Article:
CUDA Spotlight: GPU-Accelerated Biophotonics & Biomedical Optics
This week's spotlight is on Alexander Doronin, a PhD candidate in the Biophotonics & Biomedical Imaging Research Group at the University of Otago in New Zealand.
His research interests include biophotonics, light-tissue interaction, Monte Carlo (MC) computational modeling and parallel programming on GPUs using CUDA.
NVIDIA: Alex, what is biophotonics?
Alex: Biophotonics refers to the interaction between biology and photonics. Photonics is a science that deals with the particle properties of light. A number of revolutionary applications have arisen in the field of photonics as a result of advancements in high technology and the miniaturization of solid-state optical/laser devices. A recent trend is the mapping of photonics technologies to the life sciences and medicine -- hence the term "biophotonics" was coined. It is a fast moving and very exciting area of research.
NVIDIA: What's an example of an application that could benefit from biophotonics?
Alex: One example is cancer diagnostics. The current, most widely-used methodology for cancer diagnosis is histological analysis with microscopy. However, morphological variations (and especially morphological changes associated with early grades of cancer tissue) are difficult to resolve regarding what type or sub-type of cancer is present.
While the presence of cancer may be clear, it can be difficult to identify the type of cancer, or whether the lesion is the primary tumor or not. Despite the best laboratory practices, the rate of conclusive diagnoses by histological analysis for a range of cancers is only 65-75 percent.
In our research, we are investigating the use of circular polarized light -- and the manipulation of the coherent properties of light -- to improve cancer diagnostics. The technique has the potential to revolutionize the ability to detect cancer at the very early stage.
NVIDIA: What's another example of an area you are working on?
Alex: Many people around the world are affected by brain or nervous system disorders (such as Alzheimer's, Parkinson's, stroke, epilepsy, addiction, etc.). Currently, the most extensively-used method to study the brain is functional magnetic resonance imaging (fMRI). fMRI, however, is quite expensive (~$900 per scan) and not able to provide the temporal resolution necessary to track hemodynamic (blood pressure measurement) signals.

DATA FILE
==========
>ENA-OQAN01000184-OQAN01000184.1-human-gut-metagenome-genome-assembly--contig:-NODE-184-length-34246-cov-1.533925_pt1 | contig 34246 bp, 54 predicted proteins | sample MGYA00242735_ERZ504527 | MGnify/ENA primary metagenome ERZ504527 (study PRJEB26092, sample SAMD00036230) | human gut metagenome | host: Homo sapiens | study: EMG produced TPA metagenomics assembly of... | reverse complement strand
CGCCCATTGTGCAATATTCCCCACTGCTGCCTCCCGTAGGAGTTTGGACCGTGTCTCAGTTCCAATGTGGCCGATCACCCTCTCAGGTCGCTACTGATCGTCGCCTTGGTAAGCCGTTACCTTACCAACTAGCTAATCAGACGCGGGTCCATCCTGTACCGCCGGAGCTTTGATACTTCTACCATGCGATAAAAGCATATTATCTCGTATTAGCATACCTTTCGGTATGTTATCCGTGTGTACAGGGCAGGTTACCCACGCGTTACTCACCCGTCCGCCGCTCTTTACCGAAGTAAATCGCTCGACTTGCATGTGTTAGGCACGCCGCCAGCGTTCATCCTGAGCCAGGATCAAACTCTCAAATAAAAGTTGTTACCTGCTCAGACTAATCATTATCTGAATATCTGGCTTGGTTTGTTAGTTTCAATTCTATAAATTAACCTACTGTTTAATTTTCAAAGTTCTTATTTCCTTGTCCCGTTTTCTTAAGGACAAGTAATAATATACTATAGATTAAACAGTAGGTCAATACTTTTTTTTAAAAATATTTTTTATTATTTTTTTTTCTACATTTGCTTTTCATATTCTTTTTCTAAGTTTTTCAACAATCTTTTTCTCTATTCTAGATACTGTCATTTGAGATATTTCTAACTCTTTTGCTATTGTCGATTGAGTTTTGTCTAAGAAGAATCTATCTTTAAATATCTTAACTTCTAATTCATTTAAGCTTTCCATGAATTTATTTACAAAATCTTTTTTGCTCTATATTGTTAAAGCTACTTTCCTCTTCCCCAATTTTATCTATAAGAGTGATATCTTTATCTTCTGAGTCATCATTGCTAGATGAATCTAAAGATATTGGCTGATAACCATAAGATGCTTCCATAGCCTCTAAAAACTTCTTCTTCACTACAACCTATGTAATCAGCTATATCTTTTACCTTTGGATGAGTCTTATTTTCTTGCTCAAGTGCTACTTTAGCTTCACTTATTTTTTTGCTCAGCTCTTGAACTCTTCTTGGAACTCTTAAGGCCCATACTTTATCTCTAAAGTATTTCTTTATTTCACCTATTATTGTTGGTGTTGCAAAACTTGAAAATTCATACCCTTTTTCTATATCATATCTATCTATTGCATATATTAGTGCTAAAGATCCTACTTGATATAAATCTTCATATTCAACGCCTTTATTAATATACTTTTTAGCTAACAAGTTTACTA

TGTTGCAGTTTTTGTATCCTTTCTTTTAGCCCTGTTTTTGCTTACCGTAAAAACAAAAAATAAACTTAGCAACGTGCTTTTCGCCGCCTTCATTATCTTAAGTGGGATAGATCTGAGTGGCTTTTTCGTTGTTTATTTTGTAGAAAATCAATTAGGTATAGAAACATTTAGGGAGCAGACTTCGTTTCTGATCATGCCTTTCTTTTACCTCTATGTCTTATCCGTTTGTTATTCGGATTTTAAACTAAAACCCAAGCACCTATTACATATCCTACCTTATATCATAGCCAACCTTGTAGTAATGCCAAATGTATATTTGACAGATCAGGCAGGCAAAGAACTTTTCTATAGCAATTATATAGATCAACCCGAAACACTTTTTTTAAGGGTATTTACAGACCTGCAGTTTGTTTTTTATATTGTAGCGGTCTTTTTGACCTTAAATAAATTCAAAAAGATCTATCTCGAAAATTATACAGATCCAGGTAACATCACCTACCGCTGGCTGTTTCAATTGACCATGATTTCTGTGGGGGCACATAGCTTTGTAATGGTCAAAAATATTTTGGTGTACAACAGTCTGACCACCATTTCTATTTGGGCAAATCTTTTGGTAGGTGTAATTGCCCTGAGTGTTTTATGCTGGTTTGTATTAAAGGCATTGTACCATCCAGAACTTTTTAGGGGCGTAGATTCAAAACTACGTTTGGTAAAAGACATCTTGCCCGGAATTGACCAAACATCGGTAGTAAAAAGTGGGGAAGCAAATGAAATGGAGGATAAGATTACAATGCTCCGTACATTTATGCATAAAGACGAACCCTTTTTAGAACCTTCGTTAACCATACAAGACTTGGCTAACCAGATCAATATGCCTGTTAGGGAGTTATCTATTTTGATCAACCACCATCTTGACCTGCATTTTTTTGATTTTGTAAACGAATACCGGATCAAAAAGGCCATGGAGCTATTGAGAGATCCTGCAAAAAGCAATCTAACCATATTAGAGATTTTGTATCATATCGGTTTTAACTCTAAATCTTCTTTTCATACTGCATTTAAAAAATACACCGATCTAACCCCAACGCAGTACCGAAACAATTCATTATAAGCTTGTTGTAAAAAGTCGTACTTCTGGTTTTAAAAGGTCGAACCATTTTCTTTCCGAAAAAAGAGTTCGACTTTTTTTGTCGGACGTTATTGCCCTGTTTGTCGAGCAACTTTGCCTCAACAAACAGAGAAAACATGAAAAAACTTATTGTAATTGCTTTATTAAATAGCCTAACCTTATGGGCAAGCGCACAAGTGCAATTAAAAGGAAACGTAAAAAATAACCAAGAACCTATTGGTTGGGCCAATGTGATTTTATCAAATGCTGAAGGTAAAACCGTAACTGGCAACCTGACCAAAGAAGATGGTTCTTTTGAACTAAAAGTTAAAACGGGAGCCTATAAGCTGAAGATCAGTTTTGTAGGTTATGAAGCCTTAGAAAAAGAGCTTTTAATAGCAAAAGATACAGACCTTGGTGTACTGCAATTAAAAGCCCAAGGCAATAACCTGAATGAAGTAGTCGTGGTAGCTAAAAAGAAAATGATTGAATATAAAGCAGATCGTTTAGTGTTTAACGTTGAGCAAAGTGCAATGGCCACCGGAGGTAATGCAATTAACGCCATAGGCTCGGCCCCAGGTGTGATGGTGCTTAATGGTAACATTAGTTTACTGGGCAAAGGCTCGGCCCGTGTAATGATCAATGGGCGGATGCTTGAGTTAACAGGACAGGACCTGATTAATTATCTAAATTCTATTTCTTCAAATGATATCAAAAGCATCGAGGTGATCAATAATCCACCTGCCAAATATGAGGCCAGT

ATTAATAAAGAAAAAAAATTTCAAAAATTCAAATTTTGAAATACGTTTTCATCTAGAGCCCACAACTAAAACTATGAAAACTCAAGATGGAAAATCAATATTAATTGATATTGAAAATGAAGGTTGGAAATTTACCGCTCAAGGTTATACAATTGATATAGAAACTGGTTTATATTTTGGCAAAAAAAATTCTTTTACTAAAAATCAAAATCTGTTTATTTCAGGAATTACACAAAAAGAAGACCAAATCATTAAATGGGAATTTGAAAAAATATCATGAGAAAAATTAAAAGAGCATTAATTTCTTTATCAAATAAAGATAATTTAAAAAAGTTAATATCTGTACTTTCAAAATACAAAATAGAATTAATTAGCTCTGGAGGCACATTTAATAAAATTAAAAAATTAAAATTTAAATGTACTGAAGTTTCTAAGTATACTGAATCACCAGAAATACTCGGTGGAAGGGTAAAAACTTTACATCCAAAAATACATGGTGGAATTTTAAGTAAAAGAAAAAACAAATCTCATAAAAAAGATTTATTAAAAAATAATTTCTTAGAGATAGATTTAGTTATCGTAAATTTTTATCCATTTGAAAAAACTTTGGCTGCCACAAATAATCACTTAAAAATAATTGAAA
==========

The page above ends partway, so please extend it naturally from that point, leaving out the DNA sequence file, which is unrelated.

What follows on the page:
The biophotonics community is actively working on an imaging technique that is sensitive to the fast changes of oxy- and deoxy- haemoglobin and blood flow malformations on a time scale of milliseconds. The instrumentation is relatively low cost, portable, non-invasive, and compatible with fMRI. Used in conjunction with fMRI, the new tool has the potential to improve the accuracy of brain imaging and significantly reduce time and costs.
Both of these examples – the cancer diagnostics and the brain diagnostics - require intensive image/signal processing as well as computational modeling of light propagation in biological tissues. Using massively parallel CUDA GPUs will significantly speed up the time required for simulations of photon migration, image analysis and visualization.
NVIDIA: What role does GPU computing play in your work?
Alex: The main objectives of my research are the development of Monte Carlo (MC) computational modeling; optical imaging; and image processing. Due to the computational intensity of these tasks, GPU technology is critical.
In MC modeling, computation time has always been a significant concern. The imitation of light propagation within biological tissues for a particular diagnostic system normally takes hours or even days for one simulation, depending on the technical parameters of the system and complexity of the structure of biological tissue.